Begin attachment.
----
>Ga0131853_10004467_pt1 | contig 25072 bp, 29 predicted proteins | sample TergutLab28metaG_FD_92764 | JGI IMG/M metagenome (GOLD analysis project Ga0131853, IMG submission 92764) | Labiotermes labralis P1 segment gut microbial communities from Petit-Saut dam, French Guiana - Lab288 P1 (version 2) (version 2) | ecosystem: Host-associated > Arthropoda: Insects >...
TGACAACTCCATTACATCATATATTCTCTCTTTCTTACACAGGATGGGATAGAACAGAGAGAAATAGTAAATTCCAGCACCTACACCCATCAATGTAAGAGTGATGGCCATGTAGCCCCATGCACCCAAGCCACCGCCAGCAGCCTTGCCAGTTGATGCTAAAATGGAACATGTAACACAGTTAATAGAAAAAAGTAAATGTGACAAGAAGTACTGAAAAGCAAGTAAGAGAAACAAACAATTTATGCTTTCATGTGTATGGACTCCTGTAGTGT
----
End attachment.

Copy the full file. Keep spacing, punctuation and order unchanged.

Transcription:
>Ga0131853_10004467_pt1 | contig 25072 bp, 29 predicted proteins | sample TergutLab28metaG_FD_92764 | JGI IMG/M metagenome (GOLD analysis project Ga0131853, IMG submission 92764) | Labiotermes labralis P1 segment gut microbial communities from Petit-Saut dam, French Guiana - Lab288 P1 (version 2) (version 2) | ecosystem: Host-associated > Arthropoda: Insects >...
TGACAACTCCATTACATCATATATTCTCTCTTTCTTACACAGGATGGGATAGAACAGAGAGAAATAGTAAATTCCAGCACCTACACCCATCAATGTAAGAGTGATGGCCATGTAGCCCCATGCACCCAAGCCACCGCCAGCAGCCTTGCCAGTTGATGCTAAAATGGAACATGTAACACAGTTAATAGAAAAAAGTAAATGTGACAAGAAGTACTGAAAAGCAAGTAAGAGAAACAAACAATTTATGCTTTCATGTGTATGGACTCCTGTAGTGT